Speeding Tickets: Practical Tips and Advice
Published On: March 25, 2008
Advice on Speeding Tickets
Good advice: don’t speed
Best advice: FIGHT IT!
We’re at a time where speed enforcement is more vigilant than ever, yet we’re also taunted with the availability of faster and faster cars. Horsepower comes cheap these days, with even minivans having 250 horses. The National Highway Traffic Safety Administration cites speeding as the factor in 1/3 of all crash-related fatalities. With federal officials are urging states to increase speed enforcement, causing lawmakers in California to have added surcharges of as much as $30 on top of fines for speeding.
Paying the fine might not change your life, but the fine is usually the least of your worries. Even one speeding ticket can cost you thousands of dollars in higher insurance premiums. Insurance companies punish speeders, often basing their beliefs on studies such as one which shows California drivers with one speeding citation in a three-year period had a crash rate 50% higher, on average, than those with no infractions – and the crash rate more than doubled for those who had two or more tickets, according to the insurance Institute for Highway Safety and the Highway Loss Data Institute.
There’s evidence that getting a ticket does seem to slow people down, at least for a while. A study published in the British medical journal the Lancet, found that a conviction for a moving violation cut the risk of a fatal crash in the following months by 35%. The benefit evaporated by four months after the conviction. Assigning penalty points to a driver’s license – especially for speeding tickets – reduced the risk of fatal crashes more than convictions without penalty points. Here’s the reality – speeding is America ’s favorite pastime, isn’t it. it is simply avoidable, and possibly irresistible. And there are ways to protect yourself and your insurance premiums. Here’s some ways to reduce your chance of getting a ticket:
- Know your current driving record– spend a few bucks and request your driving record from DMV. Is it accurate? if there are inaccuracies, call your insurer and find out what the error is costing you.
- Maintain your car– police frequently zone in on a car that has problems like broken headlights, taped-over taillights or a missing front license plant. Spend a couple bucks and replace the burned-out license plate bulb and you may save hundreds of dollars later.
- Don’t stand out – driving a bright yellow or lipstick red sports car doesn’t guarantee you’ll get pulled over, but it doesn’t help avoid police either. Besides, do you think a yellow car will help your resale value? And while driving, pay attention to the general pace of traffic and stay with the pack, rather than in front of, or behind. It would also not be wise to pass a police car, especially if by doing so, you’re also speeding.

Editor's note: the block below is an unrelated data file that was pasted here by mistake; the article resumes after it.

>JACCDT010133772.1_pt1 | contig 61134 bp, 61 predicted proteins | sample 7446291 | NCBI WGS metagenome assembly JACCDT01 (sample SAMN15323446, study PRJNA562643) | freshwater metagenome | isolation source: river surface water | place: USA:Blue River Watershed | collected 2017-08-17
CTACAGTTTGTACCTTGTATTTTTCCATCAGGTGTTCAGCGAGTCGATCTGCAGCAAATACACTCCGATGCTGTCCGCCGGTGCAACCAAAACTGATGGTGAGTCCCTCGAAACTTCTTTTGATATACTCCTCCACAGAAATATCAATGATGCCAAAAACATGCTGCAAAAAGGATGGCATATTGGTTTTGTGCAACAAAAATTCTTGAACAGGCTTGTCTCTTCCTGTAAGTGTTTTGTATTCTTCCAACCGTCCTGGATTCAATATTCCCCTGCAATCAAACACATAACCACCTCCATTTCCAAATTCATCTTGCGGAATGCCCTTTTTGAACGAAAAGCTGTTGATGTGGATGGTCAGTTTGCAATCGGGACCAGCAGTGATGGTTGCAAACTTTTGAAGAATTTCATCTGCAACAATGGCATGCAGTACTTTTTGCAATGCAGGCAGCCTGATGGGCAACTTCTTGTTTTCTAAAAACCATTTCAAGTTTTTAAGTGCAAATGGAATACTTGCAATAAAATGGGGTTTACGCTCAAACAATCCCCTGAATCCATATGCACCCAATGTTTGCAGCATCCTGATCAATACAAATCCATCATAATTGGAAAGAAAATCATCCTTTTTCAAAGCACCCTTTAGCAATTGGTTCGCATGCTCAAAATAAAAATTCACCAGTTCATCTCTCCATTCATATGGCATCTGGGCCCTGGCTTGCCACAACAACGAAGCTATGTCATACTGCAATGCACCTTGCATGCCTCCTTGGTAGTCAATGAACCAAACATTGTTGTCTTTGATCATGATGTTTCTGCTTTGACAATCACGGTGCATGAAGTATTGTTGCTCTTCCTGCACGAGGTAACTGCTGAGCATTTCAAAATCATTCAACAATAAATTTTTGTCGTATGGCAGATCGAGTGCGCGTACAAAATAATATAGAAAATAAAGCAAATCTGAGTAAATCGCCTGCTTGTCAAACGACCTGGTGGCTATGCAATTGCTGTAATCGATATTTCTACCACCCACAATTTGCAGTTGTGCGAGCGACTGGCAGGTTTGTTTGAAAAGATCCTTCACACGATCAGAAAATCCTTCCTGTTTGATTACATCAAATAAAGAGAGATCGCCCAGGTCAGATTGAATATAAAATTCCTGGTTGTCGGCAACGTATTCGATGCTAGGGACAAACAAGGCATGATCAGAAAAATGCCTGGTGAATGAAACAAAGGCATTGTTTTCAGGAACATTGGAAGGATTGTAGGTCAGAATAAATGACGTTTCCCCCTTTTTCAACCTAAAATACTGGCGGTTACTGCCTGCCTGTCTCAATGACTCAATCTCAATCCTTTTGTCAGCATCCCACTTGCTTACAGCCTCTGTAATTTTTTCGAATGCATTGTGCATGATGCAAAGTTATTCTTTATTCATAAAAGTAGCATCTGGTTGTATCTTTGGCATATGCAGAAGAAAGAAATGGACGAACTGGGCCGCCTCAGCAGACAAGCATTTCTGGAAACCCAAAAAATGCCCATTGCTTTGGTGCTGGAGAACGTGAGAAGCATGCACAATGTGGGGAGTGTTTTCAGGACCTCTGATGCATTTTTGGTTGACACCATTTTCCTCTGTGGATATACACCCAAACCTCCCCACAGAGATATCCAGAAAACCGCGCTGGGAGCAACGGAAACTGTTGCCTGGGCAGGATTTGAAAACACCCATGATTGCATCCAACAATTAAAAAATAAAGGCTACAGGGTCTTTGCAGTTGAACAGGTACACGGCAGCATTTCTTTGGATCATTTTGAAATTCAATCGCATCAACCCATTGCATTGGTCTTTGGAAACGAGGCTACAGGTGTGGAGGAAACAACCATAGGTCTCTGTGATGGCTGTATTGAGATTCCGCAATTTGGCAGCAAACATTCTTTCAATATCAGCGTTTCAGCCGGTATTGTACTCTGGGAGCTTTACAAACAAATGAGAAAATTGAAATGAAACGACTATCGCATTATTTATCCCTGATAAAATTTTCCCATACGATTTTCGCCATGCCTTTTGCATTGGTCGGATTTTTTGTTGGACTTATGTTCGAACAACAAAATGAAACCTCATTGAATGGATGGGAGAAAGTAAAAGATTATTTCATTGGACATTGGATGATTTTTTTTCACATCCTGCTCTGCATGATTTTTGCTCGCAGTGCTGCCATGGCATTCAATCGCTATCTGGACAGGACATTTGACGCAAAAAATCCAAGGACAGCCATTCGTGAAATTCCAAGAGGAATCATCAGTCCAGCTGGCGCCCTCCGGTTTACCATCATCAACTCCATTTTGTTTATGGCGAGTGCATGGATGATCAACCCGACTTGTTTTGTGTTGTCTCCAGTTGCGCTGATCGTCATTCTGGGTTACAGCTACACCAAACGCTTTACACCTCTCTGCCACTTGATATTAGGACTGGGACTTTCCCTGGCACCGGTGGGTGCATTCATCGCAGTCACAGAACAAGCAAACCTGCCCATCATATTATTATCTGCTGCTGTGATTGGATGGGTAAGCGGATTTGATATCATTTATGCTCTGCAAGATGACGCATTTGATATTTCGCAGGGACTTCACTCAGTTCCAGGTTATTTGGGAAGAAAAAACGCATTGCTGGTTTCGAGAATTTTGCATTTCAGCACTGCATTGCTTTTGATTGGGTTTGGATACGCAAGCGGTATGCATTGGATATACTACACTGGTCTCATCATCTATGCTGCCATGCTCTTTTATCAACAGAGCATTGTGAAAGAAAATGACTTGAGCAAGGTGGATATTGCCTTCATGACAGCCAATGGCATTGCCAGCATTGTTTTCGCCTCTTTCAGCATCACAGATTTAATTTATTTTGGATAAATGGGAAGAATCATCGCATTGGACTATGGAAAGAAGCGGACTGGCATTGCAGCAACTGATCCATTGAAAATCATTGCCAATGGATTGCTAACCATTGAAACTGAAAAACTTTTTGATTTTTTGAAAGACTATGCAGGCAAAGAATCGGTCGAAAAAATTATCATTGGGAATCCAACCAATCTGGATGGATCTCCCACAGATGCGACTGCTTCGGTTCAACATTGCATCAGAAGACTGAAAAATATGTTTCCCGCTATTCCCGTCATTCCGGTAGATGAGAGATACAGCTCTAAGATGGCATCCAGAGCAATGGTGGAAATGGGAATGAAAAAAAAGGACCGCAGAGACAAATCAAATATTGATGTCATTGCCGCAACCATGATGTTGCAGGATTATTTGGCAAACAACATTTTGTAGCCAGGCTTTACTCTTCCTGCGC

- Stay alert– besides paying attention to the road to avoid potential accidents, practice scanning your rear-view mirror often while driving. Look for possible spots far ahead where a police car would be hiding. Watch how others react on the road – if everyone else is braking, perhaps there is a reason!
And if you are unlucky enough to get pulled over, here’s advice for you:
- Don’t be mad; don’t have an attitude; and don’t talk too much – Most of the time, drivers don’t have much hope of getting out of a ticket. The officer has already made up his mind. Be nice and don’t act peeved, or else you may even be given the full fine. Some will also flag the citation with a notation, like “ND” – a note to himself to give a loudmouth “no deal” in court. Ever wonder what the officer is writing after you drive off? – he’s taking notes on what happened during the stop that stuck out in his mind, like your bad attitude or your admittance of guilt followed by your excuse. It’s all noted. So don’t say much, if anything beyond what is required of you to respond to the officer’s reasonable questions. If an officer asks you if you’d had anything to drink, you may say “no,” if you had nothing. But don’t add, “I can’t drink since I took Benadryl before driving.”
- Don’t admit guilt – Pretty simple, just don’t. It’ll be noted and used against you later.
- Don’t immediately pay the ticket – Simply paying the fine is an admission of guilt and could cost you in higher insurance rates.
Once you’ve got the ticket, here are some options:
- call a lawyer– specializing in traffic tickets. You’d be amazed what results can be achieved. In some instances, individuals not eligible for traffic school can become eligible w/the representation of an attorney before a judge. Contact me, Lowell Steiger at firstname.lastname@example.org for more information. I can refer you to an attorney whose practice revolves around representing people with traffic tickets. His or her advice is very, very valuable.
- traffic school– if you’re eligible, this is a great alternative. You pay the fine and take a 6-8 hour traffic school. Minor speeding convictions can be wiped from your record, and therefore go unseen by your employer or insurance company. In addition to the ticket fine, you pay an additional $50-$80 in tuition and processing costs. In California, you can go to traffic school once every 18 months.
- go to court yourself– you can take your chances, roll the dice and plead your case. You can even hope the officer doesn’t show up. But if you made any sort of impression at the time of the traffic stop, such as giving the officer an attitude or saying anything that would be memorable (good or bad), there is a good chance the officer will appear. And it’s his word against yours!